Creating an estate plan for your wealth
Estate planning can be a delicate and complicated issue that can have long-term financial and familial repercussions. It should be on everyone’s to-do list and undertaken sooner rather than later.
By Steve Seel
It’s important that your estate planning supports your legacy goals.
People can get so caught up in their daily work and lives that they don’t take the time to plan for what will come after they’re gone. Wealthy families in particular may delay estate planning either because they’re concerned that making changes now will mean losing control of their estates, or they worry about their money’s effect on their heirs.
But this very reluctance can lead to problems. One example I experienced was of parents who got stuck on the question of how to divide their wealth among their children, one of whom had a substance abuse problem. They didn’t know how to treat all of their children fairly without enabling the one child’s issues.
The longer the parents waited, the greater their risk grew of dying without having a responsible plan in place. If you don’t have a Will or other elements of an estate plan, the laws of your state of residence may decide for you where your assets will go. Even with a Will, your bequests can get stuck in probate and be subjected to public disclosure.
Lack of clarity about estate planning may affect family relationships, as heirs and other potential beneficiaries spar over inheritances and control of the family legacy. According to a survey conducted by TD Wealth, 46% of respondents identified family conflict as the biggest threat to estate planning in 2019. Nearly a third cited the designation of beneficiaries as the most common reason for the conflict¶.
Beyond the emotional fallout, such disputes can impede your wishes or even diminish the size of your estate. We all want to make sure that what we have goes to whom we want, when we want. To do that, we should be intentional in our planning.
Here are steps to consider.
1. Assess your goals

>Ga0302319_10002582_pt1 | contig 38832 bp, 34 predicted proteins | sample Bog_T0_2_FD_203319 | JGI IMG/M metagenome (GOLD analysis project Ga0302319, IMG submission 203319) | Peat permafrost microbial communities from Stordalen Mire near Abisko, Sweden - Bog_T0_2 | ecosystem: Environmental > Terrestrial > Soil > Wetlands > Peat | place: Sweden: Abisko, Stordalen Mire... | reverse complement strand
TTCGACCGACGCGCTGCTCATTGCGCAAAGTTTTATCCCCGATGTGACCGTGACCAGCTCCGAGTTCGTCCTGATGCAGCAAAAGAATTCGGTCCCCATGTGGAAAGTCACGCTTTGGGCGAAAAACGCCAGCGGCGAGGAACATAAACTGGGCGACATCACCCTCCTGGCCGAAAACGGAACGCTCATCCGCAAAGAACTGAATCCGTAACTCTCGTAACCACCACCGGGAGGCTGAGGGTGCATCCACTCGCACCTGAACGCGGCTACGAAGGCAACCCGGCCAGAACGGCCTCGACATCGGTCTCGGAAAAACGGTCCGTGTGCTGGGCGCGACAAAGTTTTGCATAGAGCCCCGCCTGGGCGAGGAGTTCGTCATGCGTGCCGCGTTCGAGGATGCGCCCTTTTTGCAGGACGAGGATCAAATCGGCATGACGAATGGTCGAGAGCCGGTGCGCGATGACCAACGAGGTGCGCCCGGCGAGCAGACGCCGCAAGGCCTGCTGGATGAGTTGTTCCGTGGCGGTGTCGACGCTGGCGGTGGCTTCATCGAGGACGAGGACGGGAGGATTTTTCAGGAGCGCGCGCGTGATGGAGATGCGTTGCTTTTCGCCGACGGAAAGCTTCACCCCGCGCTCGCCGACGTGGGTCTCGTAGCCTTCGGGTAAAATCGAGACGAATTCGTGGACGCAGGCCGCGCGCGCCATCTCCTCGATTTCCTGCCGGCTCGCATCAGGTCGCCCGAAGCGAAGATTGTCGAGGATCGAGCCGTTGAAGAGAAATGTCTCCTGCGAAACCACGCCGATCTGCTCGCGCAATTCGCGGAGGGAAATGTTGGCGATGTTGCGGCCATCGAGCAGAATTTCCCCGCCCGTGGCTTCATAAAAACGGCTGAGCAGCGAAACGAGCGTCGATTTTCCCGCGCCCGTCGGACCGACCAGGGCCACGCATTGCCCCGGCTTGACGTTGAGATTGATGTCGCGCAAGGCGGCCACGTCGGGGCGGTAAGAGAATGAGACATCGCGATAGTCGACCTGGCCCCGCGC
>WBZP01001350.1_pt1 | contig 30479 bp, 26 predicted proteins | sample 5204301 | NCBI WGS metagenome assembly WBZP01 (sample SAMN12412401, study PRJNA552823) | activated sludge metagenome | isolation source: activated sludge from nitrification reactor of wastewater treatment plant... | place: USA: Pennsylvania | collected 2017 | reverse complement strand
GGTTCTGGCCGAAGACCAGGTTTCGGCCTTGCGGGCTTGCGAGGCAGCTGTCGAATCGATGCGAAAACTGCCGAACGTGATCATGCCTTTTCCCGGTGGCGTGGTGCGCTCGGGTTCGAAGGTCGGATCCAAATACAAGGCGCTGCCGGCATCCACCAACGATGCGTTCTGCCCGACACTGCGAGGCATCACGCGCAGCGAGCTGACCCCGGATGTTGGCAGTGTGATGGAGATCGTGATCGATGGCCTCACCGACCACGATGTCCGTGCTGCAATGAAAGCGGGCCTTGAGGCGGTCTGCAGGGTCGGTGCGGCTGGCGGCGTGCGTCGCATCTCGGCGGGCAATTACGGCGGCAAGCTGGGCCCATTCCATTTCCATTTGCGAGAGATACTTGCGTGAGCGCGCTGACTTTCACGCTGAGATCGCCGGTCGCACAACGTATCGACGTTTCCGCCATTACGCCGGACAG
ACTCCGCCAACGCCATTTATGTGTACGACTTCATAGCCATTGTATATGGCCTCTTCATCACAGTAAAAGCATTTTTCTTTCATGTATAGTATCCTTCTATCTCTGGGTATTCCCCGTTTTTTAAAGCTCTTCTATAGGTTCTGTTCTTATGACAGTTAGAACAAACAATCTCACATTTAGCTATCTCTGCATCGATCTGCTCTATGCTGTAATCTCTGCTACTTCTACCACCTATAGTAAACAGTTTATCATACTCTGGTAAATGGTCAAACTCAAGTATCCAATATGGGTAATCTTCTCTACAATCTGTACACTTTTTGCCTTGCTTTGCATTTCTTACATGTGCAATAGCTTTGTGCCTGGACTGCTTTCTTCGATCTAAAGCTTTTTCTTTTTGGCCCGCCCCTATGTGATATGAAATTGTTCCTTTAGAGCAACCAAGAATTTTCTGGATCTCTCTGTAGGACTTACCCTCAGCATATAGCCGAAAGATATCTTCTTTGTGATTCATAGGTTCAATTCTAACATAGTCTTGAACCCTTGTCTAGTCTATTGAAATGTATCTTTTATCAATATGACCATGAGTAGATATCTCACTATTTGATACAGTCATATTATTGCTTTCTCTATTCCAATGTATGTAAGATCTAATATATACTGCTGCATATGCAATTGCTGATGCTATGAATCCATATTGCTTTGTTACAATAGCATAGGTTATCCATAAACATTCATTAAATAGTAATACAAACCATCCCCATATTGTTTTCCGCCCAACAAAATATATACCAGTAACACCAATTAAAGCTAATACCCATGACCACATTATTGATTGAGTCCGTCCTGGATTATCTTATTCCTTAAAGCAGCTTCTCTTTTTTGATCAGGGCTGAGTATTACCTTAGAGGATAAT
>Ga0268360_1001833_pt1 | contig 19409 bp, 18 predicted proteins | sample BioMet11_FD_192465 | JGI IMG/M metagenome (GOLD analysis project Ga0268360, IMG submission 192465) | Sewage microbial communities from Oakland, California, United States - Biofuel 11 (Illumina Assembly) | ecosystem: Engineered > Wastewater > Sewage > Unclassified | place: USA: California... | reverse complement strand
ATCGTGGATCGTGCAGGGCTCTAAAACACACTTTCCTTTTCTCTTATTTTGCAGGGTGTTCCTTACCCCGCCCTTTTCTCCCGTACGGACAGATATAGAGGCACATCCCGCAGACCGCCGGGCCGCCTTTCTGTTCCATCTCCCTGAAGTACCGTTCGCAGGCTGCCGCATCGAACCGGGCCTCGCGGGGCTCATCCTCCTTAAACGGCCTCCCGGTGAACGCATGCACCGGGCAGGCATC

Planning for wealth transfer starts with your goals and values and any special concerns about what’s ahead. One client, a widower, was on the verge of a new marriage. He wanted to preserve an inheritance for his children from his first marriage while ensuring his new wife would be financially secure. Taking the client’s goals into account, I designed a trust that would guarantee income for the spouse during her lifetime, with the trust principal going to the children after her death.
Understanding your priorities can help you and your advisors align your estate plan with your values. This conversation will include an assessment of your own lifestyle expectations for the future to help ensure your needs are fully funded along with your estate transfer goals.
2. Create a timeline
Once you settle on a general idea of how your wealth should be distributed, the next step is to determine a timeline. Is this something you want the children to have now or when they are older? Is this generational wealth intended to benefit grandchildren and beyond?
These questions can help you decide whether to make gifts during your lifetime or to simply pass assets at death. This timeline discussion can also help frame your philanthropic goals in the context of your overall plan. Some families choose to begin distributions to charities only after a certain percentage or dollar amount of assets has gone to family members.
"You’re preparing the heirs for the assets, not just the assets for the heirs."
Wealth Strategist, Huntington Private Bank®
3. Assemble an experienced team
For wealth planning to work well, you need the right financial team. Your Huntington Private Bank® advisor can serve as point person and work closely with other key players, who may include an estate planning attorney, a tax advisor, a family consultant, a portfolio manager, and maybe others, especially if you own a business. Your advisor can also communicate with representatives of other financial institutions to help make sure all of your assets are included in a coordinated plan and that your investment approach is diversified.